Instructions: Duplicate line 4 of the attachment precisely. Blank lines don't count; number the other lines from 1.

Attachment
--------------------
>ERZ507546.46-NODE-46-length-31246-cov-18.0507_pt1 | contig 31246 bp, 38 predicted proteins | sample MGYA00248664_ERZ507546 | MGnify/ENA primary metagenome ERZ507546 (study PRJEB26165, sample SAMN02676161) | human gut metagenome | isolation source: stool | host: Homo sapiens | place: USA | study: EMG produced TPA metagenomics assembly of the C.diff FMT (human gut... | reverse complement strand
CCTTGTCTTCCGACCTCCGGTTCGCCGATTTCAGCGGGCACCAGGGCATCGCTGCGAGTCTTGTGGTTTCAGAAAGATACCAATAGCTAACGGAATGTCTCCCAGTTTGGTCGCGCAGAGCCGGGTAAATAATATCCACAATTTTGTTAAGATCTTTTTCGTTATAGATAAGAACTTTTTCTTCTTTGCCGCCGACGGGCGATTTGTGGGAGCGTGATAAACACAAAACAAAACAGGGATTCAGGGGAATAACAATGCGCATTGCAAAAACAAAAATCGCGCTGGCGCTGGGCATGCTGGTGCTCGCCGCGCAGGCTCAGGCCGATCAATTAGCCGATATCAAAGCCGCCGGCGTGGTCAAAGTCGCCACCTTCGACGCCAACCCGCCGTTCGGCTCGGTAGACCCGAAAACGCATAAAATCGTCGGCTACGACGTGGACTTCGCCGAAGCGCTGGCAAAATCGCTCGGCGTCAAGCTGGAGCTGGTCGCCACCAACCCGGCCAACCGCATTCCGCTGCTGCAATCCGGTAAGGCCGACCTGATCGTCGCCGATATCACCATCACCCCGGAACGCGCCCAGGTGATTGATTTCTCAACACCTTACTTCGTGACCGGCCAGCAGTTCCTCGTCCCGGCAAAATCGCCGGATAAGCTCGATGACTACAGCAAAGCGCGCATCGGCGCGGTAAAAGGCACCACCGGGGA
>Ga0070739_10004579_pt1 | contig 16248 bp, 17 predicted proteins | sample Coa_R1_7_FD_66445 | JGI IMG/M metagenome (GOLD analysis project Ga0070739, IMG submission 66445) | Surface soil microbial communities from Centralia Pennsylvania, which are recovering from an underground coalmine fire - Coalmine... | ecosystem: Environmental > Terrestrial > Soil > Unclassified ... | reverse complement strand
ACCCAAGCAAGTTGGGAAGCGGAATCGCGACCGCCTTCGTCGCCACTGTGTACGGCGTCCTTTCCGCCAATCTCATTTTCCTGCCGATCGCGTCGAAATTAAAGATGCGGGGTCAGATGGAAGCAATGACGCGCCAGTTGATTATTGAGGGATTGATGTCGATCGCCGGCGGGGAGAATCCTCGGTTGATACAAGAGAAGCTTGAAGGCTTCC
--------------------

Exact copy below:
ACCCAAGCAAGTTGGGAAGCGGAATCGCGACCGCCTTCGTCGCCACTGTGTACGGCGTCCTTTCCGCCAATCTCATTTTCCTGCCGATCGCGTCGAAATTAAAGATGCGGGGTCAGATGGAAGCAATGACGCGCCAGTTGATTATTGAGGGATTGATGTCGATCGCCGGCGGGGAGAATCCTCGGTTGATACAAGAGAAGCTTGAAGGCTTCC